Seeing Is Believing — Part Ii

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Last week I wrote about a blind spot we have in each of our eyes. Yes, we actually have a blind spot in each eye, and with a little effort, you can learn to see it. In case you missed last week’s column, we had some fun finding out how to do that. If you want to know how to do it, just go back and read the column.

Obviously, if I tell you our eyes are marvelous things I’m not telling you something you don’t know. But unless you happen to have studied them sometime or other, there are some things about our eyes that may really surprise you.

For example, you know how the ancients thought eyes worked? They got it exactly backward. They thought the eye reached out to whatever was out there, and grabbed it somehow or other. We know better now, of course. Light actually comes in “little packets,” as scientists put it, packets called photons.

The smallest amount of light is one photon. So take a guess. What’s the smallest number of photons a human eye can see?

One.

That’s right, just one. The human eye is capable of seeing the very smallest amount of light there is!

I know what you’re saying, Johnny. “Oh, yeah? Then how come a cat can see so much better in the dark than we can?”

Easy. They cheat.

Photons are very small, and the rods and cones in our eyes are not packed close together, so some photons strike places where there are no light receptors. But cats cheat. They have a system that reflects back the photons that miss the receptors. So they kinda sorta use the light twice. Sneaky, eh?

“How come our eyes don’t do that?” you may be asking.

Well, I’ve been told that we humans started out running around naked in sunlit, grassy areas called savannas. We were daylight creatures, not night creatures, so I suppose we just never needed to see any better in the dark than we do.

I guess that explains that, doesn’t it?

Either that or I’m stuffed clean full of blueberry cupcakes.

Take your choice.

We humans have long treasured our eyes, so much so that a glance in Bartlett’s Quotations shows that there are more than 450 different quotations about eyes. And when it comes to someone swooning over a woman you can give 20-to-1 there’s going to be a mention of eyes in there somewhere. Like, “Those lovely lamps, those windows of the soul.”

Thanks, Guillaume de Salluste, Seignuer de Bartas, 1544-1590.

The silliest thing I’ve ever read about eyes — and therefore my favorite — is by someone called Gelette Burgess, 1866-1951.

Goes like this:

I’d rather have Fingers than Toes,

I’d rather have Eyes than a Nose;

And as for my hair,

I’m glad it’s all there,

I’ll be terribly sad when it goes.

Yes, we humans treasure our eyes. And we just can’t seem to get over saying wise things about them. For example, “In the land of the blind, the one-eyed man is king.”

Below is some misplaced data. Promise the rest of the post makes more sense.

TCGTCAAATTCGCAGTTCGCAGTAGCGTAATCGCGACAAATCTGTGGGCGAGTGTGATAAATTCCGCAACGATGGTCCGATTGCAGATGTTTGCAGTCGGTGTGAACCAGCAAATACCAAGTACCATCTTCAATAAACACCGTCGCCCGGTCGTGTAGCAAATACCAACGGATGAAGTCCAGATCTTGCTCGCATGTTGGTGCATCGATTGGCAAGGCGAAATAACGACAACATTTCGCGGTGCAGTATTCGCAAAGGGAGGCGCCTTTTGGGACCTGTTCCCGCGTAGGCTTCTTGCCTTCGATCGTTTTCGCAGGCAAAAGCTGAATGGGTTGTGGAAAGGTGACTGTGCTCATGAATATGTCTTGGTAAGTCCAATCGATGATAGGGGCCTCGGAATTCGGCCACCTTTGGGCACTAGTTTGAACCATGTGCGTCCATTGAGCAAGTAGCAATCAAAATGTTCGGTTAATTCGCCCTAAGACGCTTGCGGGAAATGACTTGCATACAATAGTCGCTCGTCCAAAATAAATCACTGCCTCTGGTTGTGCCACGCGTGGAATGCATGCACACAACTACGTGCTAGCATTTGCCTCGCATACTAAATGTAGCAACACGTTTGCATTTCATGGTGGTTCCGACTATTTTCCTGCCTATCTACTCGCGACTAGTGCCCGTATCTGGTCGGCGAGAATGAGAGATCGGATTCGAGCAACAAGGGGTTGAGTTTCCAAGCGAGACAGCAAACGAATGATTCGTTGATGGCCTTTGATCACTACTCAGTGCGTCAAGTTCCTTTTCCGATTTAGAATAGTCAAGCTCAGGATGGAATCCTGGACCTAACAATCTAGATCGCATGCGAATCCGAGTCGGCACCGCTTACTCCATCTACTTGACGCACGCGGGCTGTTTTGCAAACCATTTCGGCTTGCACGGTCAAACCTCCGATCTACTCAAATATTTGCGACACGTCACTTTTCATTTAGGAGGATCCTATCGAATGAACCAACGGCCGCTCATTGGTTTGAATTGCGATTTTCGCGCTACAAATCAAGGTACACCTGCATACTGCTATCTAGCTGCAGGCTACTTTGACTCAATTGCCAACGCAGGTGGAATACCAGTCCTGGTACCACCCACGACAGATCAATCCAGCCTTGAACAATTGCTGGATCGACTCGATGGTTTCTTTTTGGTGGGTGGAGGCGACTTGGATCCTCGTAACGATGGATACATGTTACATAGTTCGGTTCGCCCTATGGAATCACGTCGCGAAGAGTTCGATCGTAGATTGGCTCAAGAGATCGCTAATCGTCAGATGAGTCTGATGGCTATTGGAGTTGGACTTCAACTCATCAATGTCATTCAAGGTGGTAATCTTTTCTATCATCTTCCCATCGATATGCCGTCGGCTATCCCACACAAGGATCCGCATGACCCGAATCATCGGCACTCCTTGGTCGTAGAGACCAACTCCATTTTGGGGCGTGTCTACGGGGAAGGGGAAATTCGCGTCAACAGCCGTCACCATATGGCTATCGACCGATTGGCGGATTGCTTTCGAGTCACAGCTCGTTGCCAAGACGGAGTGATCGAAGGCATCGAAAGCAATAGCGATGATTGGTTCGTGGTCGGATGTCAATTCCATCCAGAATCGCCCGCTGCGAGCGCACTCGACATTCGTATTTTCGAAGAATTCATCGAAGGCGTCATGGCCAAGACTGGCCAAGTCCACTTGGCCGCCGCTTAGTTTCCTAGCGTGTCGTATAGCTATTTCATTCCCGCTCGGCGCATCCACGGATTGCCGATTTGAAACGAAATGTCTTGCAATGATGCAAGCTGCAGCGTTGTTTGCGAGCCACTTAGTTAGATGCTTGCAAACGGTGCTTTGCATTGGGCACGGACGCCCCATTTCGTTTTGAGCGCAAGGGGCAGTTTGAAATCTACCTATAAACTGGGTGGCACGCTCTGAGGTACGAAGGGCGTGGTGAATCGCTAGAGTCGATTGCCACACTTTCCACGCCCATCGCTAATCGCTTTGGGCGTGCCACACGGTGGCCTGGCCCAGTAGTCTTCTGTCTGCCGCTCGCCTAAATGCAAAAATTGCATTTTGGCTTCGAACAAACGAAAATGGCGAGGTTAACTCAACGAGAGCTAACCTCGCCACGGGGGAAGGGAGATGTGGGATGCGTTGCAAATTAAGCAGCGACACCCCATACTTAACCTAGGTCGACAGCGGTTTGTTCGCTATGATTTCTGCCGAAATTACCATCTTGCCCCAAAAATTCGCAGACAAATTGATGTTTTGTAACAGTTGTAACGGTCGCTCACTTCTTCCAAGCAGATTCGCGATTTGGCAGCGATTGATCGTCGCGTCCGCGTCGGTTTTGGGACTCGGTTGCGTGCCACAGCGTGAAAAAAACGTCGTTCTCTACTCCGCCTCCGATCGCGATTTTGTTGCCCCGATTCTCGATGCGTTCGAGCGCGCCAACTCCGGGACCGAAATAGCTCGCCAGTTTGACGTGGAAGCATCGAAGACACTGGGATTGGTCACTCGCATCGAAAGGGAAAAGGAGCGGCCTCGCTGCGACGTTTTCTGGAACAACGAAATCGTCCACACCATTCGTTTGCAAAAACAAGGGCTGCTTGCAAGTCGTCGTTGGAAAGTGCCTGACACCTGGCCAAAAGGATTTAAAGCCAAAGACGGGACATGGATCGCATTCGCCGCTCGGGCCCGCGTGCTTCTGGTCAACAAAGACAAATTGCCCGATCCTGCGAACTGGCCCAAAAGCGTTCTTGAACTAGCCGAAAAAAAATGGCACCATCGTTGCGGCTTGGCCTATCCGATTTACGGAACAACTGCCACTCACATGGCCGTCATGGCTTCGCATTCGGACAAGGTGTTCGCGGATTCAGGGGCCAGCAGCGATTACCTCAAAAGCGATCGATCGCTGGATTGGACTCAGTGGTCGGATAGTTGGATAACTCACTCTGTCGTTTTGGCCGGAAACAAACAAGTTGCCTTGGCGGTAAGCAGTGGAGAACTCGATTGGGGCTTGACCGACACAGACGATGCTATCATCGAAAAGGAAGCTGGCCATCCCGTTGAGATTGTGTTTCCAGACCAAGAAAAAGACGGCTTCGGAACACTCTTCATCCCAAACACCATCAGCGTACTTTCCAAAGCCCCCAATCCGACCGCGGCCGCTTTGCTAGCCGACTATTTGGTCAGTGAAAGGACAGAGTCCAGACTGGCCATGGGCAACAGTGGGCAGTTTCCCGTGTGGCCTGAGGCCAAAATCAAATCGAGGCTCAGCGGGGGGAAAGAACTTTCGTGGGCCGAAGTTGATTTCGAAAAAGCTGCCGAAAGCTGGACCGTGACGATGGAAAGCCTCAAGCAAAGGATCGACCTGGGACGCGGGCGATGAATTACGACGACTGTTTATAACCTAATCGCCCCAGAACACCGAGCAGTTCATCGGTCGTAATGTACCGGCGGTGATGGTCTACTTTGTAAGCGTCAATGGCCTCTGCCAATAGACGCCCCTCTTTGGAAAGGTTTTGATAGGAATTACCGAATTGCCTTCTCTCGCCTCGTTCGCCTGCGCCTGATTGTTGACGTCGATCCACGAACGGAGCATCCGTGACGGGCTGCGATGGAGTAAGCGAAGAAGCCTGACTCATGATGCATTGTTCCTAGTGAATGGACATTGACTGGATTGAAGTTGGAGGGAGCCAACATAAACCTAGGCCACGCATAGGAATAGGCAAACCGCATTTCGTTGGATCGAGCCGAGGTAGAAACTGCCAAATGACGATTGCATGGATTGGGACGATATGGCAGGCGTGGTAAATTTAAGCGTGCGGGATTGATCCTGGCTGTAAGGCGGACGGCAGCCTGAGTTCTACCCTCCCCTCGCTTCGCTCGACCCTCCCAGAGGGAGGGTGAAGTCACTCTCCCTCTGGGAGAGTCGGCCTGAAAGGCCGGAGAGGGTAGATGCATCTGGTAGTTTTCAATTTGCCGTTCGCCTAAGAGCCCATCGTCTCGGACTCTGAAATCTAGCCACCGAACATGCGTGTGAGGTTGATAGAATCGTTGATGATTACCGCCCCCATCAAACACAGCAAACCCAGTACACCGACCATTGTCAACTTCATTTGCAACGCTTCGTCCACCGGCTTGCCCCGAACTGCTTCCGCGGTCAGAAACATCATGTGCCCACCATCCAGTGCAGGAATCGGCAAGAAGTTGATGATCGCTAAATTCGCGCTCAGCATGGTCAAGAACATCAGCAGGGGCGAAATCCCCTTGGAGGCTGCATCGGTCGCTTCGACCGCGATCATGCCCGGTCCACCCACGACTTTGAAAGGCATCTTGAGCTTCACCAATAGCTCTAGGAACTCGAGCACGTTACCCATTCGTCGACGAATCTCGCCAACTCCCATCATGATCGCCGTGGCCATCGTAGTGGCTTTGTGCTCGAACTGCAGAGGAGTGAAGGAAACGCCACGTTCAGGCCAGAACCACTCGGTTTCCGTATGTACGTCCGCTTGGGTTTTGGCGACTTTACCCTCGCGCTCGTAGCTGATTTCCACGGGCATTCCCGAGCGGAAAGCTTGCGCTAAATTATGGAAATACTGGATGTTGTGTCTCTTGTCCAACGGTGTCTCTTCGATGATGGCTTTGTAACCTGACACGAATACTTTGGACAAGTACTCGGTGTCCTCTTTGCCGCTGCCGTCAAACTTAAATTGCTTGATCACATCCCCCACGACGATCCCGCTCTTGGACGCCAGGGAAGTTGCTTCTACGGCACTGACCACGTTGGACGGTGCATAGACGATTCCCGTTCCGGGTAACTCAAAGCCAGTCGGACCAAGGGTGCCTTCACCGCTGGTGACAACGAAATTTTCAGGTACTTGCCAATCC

There are many, many pages of saying about eyes in books of quotations.

Maybe that’s why H. G. Wells decided to write a story called “The Valley of the Blind.”

Wells, in case you don’t know it, had an odd sense of humor, so he had his hero get trapped in a deep valley in the Andes where everyone was blind. The hero, of course, felt like someone very special, the natural leader of the poor blind folks. Until a committee of the blind folks grabbed our hero and told him they were going to perform a little operation on him to rid him of his “nervous tendencies.”

Guess what they were going to gouge out?

Uh-huh.

My! My! There’s a hero who zoomed straight up the walls of a very steep mountain valley he thought he couldn’t climb.

Like stories with a happy ending? Here’s another one:

I was born with very good eyes. I could spot a good looking chick at 300 yards when I was a kid, and I could bend down and focus on something so close it was almost touching my nose. Which means, my nose being as short as it is, I could see things that were very small.

But as I aged, that began to go away. I could still see beautifully up close, but things that were far away began to get blurry. Started in my late teens. Little by little I began to have to look harder and harder to see anything at a distance. And by my 20s “at a distance” got right down to 10 feet.

As I strolled across a lawn, the grass looked like green fuzz, the only thing I could read on a television set was the title of a movie, and people’s faces on the street looked like smears of tapioca pudding. So, I got glasses.

Worked fine for a long time, but then I went to college at 41 years of age and discovered a new problem. Sitting in a chemistry lab one day I noticed that I could see the page in my notebook when I was writing, but when I looked up, even with glasses on, it took a second or two before my eyes zoomed out on the chalkboard 30 feet away. Then when I looked back at my notes, it took a second or two before they zoomed back in again.

Went to the eye doctor. Bifocals, of course.

But then, at age 66, I came up here, and right away noticed something odd.

Every time I got new glasses they got more and more like plain old window glass. And then I stopped needing them altogether. I don’t even need glasses to get a driver’s license anymore. My license no longer has any restrictions on it.

I know what you’re saying, Johnny. You’re saying, “What?”

Yep. My eyes got better. All on their own.

Can that happen? Yes — if you’re nearsighted. You see you get nearsighted in your late teens because you’re still growing and your eyeballs grow too long. Light doesn’t focus on your retina. But as you get old, you shrink. And your eyeballs shrink too. So if you’re nearsighted, they just shrink right back to normal.

Now there’s a story with a happy ending!

There had to something good about getting old.

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